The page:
When I was a child, I hated being given dolls for my birthday or Christmas. Most of them were glamorous, blonde and pretty and that certainly wasn't me! Like many other young girls, I would enthusiastically mutilate my Barbie dolls.
Fifty-seven years after Barbie was born, Mattel, the company that created her, has finally cottoned on to the fact that many young girls share my sentiments.
It has launched a new range of Barbies that come in all shapes and sizes, with a variety of skin tones, hair styles and eye make up. Mattel says that it wants to offer girls dolls which are "better reflective of the world we see today".
Twitter users are now calling for a Ken doll who embraces a more realistic version of manhood, a "dad bod Ken".
Disabled children want to see toys like them
Unfortunately, a young Rosemary today would feel no less inclined to rip her Barbie's head off than she did several decades ago. Because Mattel still hasn't released a Barbie with any kind of physical impairment.
Just taking the UK as an example, 1 in 14 children is disabled. Yet they rarely see their lives reflected in toys, and characters in books and films.
Many parents tell Scope that it is important for their children to have toys which they can identify with, because it builds their confidence, self-esteem and the feeling of being included in society.
It also helps young people to explain their differences to their peers. As a young disabled girl, being able to play with a doll that was more like me, would have helped me to accept my own wheelchair better and eased communicating about it with my friends.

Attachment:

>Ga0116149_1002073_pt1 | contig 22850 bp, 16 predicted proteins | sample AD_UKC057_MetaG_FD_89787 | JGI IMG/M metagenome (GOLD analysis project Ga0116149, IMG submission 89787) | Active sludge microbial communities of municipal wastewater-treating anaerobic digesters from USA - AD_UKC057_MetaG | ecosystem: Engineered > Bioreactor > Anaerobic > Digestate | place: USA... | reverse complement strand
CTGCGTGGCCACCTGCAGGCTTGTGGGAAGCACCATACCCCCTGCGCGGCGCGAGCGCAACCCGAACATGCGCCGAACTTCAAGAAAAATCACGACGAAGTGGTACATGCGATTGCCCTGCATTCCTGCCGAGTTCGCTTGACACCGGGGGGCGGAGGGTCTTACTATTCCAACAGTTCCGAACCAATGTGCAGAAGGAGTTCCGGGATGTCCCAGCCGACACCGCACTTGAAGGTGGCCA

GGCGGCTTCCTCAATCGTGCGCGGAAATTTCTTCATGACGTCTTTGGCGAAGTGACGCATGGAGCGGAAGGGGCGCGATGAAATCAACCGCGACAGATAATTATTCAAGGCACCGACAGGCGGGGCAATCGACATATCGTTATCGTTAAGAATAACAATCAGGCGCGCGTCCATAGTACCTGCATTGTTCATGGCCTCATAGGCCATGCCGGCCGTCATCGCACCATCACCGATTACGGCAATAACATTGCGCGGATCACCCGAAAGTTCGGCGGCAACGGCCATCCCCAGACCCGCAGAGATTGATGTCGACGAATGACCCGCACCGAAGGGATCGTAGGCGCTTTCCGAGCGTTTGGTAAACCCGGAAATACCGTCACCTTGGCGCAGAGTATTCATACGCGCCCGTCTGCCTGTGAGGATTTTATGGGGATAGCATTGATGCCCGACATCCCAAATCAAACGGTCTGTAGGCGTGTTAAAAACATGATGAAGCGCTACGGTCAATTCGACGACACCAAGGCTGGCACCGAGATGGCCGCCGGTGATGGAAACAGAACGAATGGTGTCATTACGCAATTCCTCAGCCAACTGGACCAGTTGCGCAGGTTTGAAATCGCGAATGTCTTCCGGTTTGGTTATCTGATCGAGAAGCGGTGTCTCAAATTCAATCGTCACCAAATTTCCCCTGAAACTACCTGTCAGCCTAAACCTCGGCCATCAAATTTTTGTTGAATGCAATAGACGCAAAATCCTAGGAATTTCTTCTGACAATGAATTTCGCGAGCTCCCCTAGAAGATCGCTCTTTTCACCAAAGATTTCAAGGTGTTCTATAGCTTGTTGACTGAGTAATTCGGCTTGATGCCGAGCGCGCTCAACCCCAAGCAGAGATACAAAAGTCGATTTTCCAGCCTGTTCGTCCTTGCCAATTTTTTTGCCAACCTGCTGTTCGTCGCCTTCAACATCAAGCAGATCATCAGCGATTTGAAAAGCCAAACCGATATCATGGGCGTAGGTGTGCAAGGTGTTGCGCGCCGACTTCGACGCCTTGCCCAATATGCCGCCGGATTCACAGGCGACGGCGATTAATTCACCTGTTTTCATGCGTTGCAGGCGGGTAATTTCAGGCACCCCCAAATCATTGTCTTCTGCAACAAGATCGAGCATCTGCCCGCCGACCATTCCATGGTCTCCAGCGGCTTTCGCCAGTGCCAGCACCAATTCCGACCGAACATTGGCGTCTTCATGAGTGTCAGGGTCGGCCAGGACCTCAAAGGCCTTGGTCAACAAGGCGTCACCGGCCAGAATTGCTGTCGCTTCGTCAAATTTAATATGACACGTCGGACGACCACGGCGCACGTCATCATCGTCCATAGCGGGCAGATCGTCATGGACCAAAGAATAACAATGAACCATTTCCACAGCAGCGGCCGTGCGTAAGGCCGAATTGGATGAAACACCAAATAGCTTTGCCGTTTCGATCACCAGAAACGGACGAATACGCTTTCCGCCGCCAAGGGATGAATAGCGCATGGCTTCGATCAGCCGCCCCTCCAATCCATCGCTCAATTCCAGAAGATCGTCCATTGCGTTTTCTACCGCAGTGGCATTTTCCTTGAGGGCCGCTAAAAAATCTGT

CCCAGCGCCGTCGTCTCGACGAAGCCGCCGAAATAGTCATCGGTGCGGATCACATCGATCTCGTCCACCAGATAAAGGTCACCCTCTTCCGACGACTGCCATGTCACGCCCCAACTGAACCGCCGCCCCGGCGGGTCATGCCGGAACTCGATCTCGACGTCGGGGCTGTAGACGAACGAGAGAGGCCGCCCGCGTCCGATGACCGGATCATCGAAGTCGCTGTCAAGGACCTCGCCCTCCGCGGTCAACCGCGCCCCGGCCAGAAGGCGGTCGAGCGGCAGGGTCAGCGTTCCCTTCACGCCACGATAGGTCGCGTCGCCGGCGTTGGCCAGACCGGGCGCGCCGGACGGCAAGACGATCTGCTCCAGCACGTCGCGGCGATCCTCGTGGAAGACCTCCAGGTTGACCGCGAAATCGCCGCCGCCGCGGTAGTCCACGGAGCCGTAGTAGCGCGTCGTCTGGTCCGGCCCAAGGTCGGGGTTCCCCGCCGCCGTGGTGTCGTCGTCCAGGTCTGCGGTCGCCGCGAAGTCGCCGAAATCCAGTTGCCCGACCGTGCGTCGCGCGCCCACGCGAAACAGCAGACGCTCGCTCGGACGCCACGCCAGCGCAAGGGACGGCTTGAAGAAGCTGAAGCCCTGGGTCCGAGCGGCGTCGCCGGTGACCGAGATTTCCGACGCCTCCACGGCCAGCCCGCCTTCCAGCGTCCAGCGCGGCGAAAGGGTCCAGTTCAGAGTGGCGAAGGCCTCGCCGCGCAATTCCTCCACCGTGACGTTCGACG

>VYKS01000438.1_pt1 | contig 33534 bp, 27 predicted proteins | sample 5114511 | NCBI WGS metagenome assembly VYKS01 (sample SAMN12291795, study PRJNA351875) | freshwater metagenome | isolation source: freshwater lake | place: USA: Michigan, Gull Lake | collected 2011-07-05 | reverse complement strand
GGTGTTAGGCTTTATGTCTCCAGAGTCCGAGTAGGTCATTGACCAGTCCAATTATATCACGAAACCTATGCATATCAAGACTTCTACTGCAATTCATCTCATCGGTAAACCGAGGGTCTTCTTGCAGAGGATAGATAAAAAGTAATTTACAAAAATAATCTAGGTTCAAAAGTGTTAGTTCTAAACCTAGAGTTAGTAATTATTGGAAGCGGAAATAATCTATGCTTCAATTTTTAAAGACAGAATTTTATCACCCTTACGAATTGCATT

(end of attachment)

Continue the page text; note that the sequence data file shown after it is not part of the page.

Having delivered numerous workshops on disability equality over the years to children and young people, I find that children are so very accepting of difference.
Once they understand why a person is a different colour to them, speaks a different language or uses a wheelchair to help them get around, then they just get on with that person as they would anyone else. Toys are an ideal way to get these conversations started.
We need companies to follow Lego's lead
Some toy manufacturers are listening. I'm thrilled that Lego confirmed last week that it will be releasing its first mini-figure in a wheelchair later this year.
This follows a great campaign by Rebecca Atkinson, who launched the #ToyLikeMe group, which has been calling on toy manufacturers to positively represent disability in their products and help generations of kids grow up with a better attitude to human difference.
So everything is awesome in Lego Land
But too many toy manufacturers are still missing a trick by not making toys with impairments widely available. After all the spending power of disabled consumers is worth over £200bn.
I'm really looking forward to the day when Mattel produces a wheelchair-using Barbie or a Barbie doll that uses a guide dog to help them get around.
So come on Mattel, what about Barbie with a really cool wheelchair? Just don't name her 'Wheelchair Barbie'.